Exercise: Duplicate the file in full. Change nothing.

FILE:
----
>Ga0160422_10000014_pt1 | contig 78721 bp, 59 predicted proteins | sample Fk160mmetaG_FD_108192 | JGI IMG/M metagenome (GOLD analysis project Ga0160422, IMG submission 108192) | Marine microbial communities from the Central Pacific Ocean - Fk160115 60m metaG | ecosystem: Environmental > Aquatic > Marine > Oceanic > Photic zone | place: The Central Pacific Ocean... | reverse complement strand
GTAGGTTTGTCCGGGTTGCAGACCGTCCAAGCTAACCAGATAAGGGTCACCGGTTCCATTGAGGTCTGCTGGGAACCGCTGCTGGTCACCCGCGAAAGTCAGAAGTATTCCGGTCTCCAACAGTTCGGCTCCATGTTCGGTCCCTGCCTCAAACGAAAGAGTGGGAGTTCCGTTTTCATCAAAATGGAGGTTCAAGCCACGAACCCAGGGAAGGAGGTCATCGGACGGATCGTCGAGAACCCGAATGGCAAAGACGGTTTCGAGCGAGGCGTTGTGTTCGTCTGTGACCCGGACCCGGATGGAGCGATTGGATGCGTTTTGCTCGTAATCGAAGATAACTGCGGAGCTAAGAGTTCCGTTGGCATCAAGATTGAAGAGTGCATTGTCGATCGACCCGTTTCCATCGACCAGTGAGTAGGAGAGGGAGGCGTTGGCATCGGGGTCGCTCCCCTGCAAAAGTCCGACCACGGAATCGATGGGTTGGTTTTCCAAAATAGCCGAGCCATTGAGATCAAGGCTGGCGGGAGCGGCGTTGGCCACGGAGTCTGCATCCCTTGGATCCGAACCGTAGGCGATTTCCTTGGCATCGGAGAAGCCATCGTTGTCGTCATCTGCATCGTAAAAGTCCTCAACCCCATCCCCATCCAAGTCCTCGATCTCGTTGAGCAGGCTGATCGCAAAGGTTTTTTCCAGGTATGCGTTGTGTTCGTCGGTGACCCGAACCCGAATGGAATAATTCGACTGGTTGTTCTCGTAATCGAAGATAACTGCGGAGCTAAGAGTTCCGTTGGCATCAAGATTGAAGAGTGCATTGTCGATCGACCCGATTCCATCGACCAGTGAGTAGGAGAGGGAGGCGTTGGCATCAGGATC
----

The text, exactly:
>Ga0160422_10000014_pt1 | contig 78721 bp, 59 predicted proteins | sample Fk160mmetaG_FD_108192 | JGI IMG/M metagenome (GOLD analysis project Ga0160422, IMG submission 108192) | Marine microbial communities from the Central Pacific Ocean - Fk160115 60m metaG | ecosystem: Environmental > Aquatic > Marine > Oceanic > Photic zone | place: The Central Pacific Ocean... | reverse complement strand
GTAGGTTTGTCCGGGTTGCAGACCGTCCAAGCTAACCAGATAAGGGTCACCGGTTCCATTGAGGTCTGCTGGGAACCGCTGCTGGTCACCCGCGAAAGTCAGAAGTATTCCGGTCTCCAACAGTTCGGCTCCATGTTCGGTCCCTGCCTCAAACGAAAGAGTGGGAGTTCCGTTTTCATCAAAATGGAGGTTCAAGCCACGAACCCAGGGAAGGAGGTCATCGGACGGATCGTCGAGAACCCGAATGGCAAAGACGGTTTCGAGCGAGGCGTTGTGTTCGTCTGTGACCCGGACCCGGATGGAGCGATTGGATGCGTTTTGCTCGTAATCGAAGATAACTGCGGAGCTAAGAGTTCCGTTGGCATCAAGATTGAAGAGTGCATTGTCGATCGACCCGTTTCCATCGACCAGTGAGTAGGAGAGGGAGGCGTTGGCATCGGGGTCGCTCCCCTGCAAAAGTCCGACCACGGAATCGATGGGTTGGTTTTCCAAAATAGCCGAGCCATTGAGATCAAGGCTGGCGGGAGCGGCGTTGGCCACGGAGTCTGCATCCCTTGGATCCGAACCGTAGGCGATTTCCTTGGCATCGGAGAAGCCATCGTTGTCGTCATCTGCATCGTAAAAGTCCTCAACCCCATCCCCATCCAAGTCCTCGATCTCGTTGAGCAGGCTGATCGCAAAGGTTTTTTCCAGGTATGCGTTGTGTTCGTCGGTGACCCGAACCCGAATGGAATAATTCGACTGGTTGTTCTCGTAATCGAAGATAACTGCGGAGCTAAGAGTTCCGTTGGCATCAAGATTGAAGAGTGCATTGTCGATCGACCCGATTCCATCGACCAGTGAGTAGGAGAGGGAGGCGTTGGCATCAGGATC